We recently posted on current research which suggests that not only is sitting for long periods detrimental to our health, but that sport and movement cannot compensate for the negative effects of prolonged sitting.
Taking such research as their starting point Amsterdam based architecture/philosophy studio Rietveld Architecture-Art-Affordances, RAAAF, and artist Barbara Visser created the somewhat polemically titled animation “Sitting Kills” from which they have now developed the installation “The End of Sitting.”
RAAAF & Barbara Visser’s position is largely that from its origins in classical antiquity right up until the early 20th century, and the beginnings of standardised, industrial working practices, offices were generally mobile, active locations.
Then began what they refer to as “the century of sitting”.
A century which although has brought us ever new approaches to office design and office organisation has brought us new ideas which always start from the same basic units: a desk and a chair.
The End of Sitting is a new proposal. One that does away with the desk and chair. And replaces form follows function with what they refer to as form follows body (although in order to maintain the alliteration we favour form follows figure)
Essentially transforming the flat 2D office space into an abstract 3D office sculpture The End of Sitting by RAAAF & Barbara Visser foresees an office monolith in and on which individuals can either stand, lean, sit, lie, crouch, hang, whatever.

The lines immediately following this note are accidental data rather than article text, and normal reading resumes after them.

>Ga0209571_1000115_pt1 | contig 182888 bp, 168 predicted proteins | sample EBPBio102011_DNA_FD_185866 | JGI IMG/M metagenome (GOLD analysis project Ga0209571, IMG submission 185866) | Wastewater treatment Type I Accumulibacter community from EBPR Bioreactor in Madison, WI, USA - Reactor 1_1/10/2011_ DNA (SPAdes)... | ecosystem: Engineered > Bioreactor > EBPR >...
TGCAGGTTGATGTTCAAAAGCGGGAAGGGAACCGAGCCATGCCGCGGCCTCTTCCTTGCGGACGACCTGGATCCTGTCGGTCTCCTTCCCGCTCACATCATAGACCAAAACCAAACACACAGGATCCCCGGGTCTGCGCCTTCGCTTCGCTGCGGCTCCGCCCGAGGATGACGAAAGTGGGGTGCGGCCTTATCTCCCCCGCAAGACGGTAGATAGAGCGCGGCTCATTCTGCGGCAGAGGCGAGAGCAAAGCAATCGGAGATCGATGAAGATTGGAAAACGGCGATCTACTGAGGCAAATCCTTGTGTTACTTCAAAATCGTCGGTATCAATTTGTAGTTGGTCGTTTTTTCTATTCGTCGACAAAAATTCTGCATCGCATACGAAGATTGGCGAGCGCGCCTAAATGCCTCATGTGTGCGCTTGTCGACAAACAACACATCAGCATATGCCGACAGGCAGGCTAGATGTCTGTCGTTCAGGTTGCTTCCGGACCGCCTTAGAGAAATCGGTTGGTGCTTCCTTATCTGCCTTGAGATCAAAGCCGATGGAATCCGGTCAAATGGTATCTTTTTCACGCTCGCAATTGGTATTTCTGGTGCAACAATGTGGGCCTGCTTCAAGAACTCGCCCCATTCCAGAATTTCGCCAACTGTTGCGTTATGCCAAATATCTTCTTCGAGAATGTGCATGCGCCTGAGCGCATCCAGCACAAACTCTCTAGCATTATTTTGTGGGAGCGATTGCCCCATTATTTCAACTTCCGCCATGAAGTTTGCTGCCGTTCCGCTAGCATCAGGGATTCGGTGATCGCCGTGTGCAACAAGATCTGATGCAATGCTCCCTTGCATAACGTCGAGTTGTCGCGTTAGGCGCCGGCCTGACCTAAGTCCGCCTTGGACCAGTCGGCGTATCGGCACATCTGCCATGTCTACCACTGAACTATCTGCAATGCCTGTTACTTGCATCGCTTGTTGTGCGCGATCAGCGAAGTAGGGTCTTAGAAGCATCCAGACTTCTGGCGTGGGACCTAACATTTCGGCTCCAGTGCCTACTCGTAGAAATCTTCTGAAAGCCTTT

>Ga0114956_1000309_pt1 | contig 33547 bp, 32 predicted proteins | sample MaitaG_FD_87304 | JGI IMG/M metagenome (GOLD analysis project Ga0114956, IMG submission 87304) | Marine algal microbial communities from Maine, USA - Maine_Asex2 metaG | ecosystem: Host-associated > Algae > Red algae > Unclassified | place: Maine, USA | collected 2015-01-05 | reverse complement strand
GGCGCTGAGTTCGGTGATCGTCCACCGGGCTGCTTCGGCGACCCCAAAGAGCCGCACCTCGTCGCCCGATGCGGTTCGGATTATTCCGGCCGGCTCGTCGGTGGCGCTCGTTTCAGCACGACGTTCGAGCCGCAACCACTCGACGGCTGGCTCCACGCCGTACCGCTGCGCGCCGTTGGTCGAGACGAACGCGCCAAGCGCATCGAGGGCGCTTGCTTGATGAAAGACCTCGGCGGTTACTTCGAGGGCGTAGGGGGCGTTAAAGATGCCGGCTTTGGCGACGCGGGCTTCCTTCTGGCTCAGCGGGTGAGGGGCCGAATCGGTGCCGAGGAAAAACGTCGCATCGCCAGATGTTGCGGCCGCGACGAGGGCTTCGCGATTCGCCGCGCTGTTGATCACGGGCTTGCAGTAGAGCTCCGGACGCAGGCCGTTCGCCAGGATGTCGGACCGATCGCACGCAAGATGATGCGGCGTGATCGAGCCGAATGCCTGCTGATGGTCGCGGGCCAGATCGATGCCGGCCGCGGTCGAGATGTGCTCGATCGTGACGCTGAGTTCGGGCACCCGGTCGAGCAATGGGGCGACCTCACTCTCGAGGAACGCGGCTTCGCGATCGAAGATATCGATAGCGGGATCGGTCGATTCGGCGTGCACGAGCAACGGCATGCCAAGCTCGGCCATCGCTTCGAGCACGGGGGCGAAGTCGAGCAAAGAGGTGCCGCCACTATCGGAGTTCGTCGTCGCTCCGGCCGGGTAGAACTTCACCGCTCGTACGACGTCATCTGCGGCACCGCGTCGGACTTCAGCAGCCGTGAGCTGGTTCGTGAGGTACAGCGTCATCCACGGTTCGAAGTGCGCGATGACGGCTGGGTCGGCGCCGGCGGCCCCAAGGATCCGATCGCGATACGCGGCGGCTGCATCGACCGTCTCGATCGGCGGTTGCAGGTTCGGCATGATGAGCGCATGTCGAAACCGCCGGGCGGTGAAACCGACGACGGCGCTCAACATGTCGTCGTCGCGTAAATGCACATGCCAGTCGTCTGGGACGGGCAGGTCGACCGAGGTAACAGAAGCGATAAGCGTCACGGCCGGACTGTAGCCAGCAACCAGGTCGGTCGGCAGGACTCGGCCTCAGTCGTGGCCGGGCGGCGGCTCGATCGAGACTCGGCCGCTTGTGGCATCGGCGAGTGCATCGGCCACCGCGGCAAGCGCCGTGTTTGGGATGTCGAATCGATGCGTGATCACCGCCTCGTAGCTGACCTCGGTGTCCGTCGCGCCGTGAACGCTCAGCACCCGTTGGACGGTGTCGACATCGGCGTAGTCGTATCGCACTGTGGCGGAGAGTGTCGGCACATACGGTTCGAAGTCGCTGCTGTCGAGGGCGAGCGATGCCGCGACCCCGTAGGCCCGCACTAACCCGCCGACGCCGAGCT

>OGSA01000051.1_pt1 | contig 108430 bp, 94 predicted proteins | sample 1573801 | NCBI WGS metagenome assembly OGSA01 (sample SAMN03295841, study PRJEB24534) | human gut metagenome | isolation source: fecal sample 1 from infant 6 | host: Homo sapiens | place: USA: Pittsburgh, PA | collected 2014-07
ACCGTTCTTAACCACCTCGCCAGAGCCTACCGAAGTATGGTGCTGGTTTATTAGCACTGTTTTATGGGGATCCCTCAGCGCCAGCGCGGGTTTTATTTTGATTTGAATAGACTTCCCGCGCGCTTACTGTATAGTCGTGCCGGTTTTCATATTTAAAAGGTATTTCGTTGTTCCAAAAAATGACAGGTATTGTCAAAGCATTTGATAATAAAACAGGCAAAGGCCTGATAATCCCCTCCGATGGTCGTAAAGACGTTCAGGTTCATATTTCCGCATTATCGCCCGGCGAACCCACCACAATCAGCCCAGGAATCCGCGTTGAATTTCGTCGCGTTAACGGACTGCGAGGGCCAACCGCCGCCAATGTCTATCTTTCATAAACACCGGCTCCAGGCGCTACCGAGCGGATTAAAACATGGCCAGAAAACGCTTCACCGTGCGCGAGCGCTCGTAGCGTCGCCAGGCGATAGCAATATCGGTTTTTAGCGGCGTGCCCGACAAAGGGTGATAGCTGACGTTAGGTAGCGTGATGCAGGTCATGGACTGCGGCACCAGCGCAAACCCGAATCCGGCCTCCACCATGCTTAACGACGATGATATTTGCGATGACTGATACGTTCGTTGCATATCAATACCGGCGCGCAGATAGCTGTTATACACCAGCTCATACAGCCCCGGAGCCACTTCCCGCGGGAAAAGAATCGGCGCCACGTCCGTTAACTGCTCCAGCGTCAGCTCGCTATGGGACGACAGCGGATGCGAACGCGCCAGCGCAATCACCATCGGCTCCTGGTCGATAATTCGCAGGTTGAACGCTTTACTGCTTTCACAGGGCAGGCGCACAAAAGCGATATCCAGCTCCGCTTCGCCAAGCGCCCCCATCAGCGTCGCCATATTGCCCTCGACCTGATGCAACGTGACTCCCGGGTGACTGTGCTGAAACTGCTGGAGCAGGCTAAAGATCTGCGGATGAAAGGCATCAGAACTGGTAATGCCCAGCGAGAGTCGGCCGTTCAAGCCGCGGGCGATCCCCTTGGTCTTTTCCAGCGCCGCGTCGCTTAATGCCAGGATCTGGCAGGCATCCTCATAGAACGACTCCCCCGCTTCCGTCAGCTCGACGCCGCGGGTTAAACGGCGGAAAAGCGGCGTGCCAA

Although we do feel that with their focus on sitting RAAAF & Barbara Visser have missed a trick. Through their creation of such an internal geography they have also created the option to include spaces where one can withdraw for a quick nap, and of course for storage space, thus making their sitting solution a much wider, more encompassing, office architecture solution.
As we’ve often noted, increasing automation and advancing computer technology, in terms of both hardware and software, will change the nature of office work; indeed must because it will make much of what is currently undertaken superfluous. As such we need radical new approaches to office design and office furniture and furnishings, The End of Sitting presents a thoroughly logical and clearly presented position, and one which really appeals to us.
Even if we don’t believe for a minute that many, if indeed any, large companies will start incorporating such extreme constructions into their offices.
Much more likely is that there will be increased demand for office furniture solutions which offer similar possibilities. Currently for us the best example of such a system is without question Plot by Osko+Deichmann for the German manufacturer Brunner. And we don’t doubt for a minute that similar systems aren’t being developed as we write. Most intriguingly in that sense, again at least for us, is the one-off sofa/installation “Prima” Zaha Hadid developed in collaboration with Swarovski and Vitra in 2013. We’re no fans of Zaha Hadid’s architecture, no fans at all, but Prima, extended, exaggerated and softened could provide for interesting office solutions very much in the spirit of The End of Sitting.
The End of Sitting by RAAAF & Barbara Visser was on show in the gallery Looiersgracht 60 in Amsterdam. Is no longer. It is however to be hoped that it is repeated elsewhere, because the arguments made are well worth hearing. And for all well worth considering. And testing.